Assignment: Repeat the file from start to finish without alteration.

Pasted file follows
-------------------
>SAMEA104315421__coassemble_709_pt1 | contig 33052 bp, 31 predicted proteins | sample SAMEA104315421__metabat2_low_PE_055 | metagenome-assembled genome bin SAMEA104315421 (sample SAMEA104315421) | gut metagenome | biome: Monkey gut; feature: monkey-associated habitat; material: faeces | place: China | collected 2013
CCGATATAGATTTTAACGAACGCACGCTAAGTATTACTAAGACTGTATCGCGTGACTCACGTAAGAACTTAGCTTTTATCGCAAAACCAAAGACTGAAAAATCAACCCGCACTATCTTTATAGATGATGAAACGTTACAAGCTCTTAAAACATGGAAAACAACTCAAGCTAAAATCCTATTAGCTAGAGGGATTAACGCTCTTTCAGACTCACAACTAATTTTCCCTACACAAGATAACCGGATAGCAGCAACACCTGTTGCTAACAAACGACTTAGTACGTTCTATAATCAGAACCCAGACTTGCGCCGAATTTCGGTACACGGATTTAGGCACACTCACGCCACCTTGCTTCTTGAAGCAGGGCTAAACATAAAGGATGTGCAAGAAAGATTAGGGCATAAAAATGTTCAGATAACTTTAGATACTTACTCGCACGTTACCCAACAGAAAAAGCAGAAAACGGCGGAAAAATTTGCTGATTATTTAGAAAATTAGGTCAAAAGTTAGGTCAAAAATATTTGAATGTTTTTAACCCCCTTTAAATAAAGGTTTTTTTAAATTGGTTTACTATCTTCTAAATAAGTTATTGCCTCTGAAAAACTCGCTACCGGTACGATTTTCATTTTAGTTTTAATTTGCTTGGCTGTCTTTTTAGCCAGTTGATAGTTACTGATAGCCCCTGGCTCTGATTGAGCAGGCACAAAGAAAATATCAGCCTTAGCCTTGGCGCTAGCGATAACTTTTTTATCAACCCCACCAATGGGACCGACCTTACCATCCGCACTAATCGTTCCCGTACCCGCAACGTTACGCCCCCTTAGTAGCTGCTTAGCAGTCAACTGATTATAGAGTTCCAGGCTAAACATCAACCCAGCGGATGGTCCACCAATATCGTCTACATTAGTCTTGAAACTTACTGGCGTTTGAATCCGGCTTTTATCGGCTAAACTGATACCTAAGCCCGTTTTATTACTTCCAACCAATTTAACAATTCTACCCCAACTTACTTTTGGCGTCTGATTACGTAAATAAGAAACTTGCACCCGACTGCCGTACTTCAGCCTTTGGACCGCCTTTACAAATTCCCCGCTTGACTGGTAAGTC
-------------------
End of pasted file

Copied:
>SAMEA104315421__coassemble_709_pt1 | contig 33052 bp, 31 predicted proteins | sample SAMEA104315421__metabat2_low_PE_055 | metagenome-assembled genome bin SAMEA104315421 (sample SAMEA104315421) | gut metagenome | biome: Monkey gut; feature: monkey-associated habitat; material: faeces | place: China | collected 2013
CCGATATAGATTTTAACGAACGCACGCTAAGTATTACTAAGACTGTATCGCGTGACTCACGTAAGAACTTAGCTTTTATCGCAAAACCAAAGACTGAAAAATCAACCCGCACTATCTTTATAGATGATGAAACGTTACAAGCTCTTAAAACATGGAAAACAACTCAAGCTAAAATCCTATTAGCTAGAGGGATTAACGCTCTTTCAGACTCACAACTAATTTTCCCTACACAAGATAACCGGATAGCAGCAACACCTGTTGCTAACAAACGACTTAGTACGTTCTATAATCAGAACCCAGACTTGCGCCGAATTTCGGTACACGGATTTAGGCACACTCACGCCACCTTGCTTCTTGAAGCAGGGCTAAACATAAAGGATGTGCAAGAAAGATTAGGGCATAAAAATGTTCAGATAACTTTAGATACTTACTCGCACGTTACCCAACAGAAAAAGCAGAAAACGGCGGAAAAATTTGCTGATTATTTAGAAAATTAGGTCAAAAGTTAGGTCAAAAATATTTGAATGTTTTTAACCCCCTTTAAATAAAGGTTTTTTTAAATTGGTTTACTATCTTCTAAATAAGTTATTGCCTCTGAAAAACTCGCTACCGGTACGATTTTCATTTTAGTTTTAATTTGCTTGGCTGTCTTTTTAGCCAGTTGATAGTTACTGATAGCCCCTGGCTCTGATTGAGCAGGCACAAAGAAAATATCAGCCTTAGCCTTGGCGCTAGCGATAACTTTTTTATCAACCCCACCAATGGGACCGACCTTACCATCCGCACTAATCGTTCCCGTACCCGCAACGTTACGCCCCCTTAGTAGCTGCTTAGCAGTCAACTGATTATAGAGTTCCAGGCTAAACATCAACCCAGCGGATGGTCCACCAATATCGTCTACATTAGTCTTGAAACTTACTGGCGTTTGAATCCGGCTTTTATCGGCTAAACTGATACCTAAGCCCGTTTTATTACTTCCAACCAATTTAACAATTCTACCCCAACTTACTTTTGGCGTCTGATTACGTAAATAAGAAACTTGCACCCGACTGCCGTACTTCAGCCTTTGGACCGCCTTTACAAATTCCCCGCTTGACTGGTAAGTC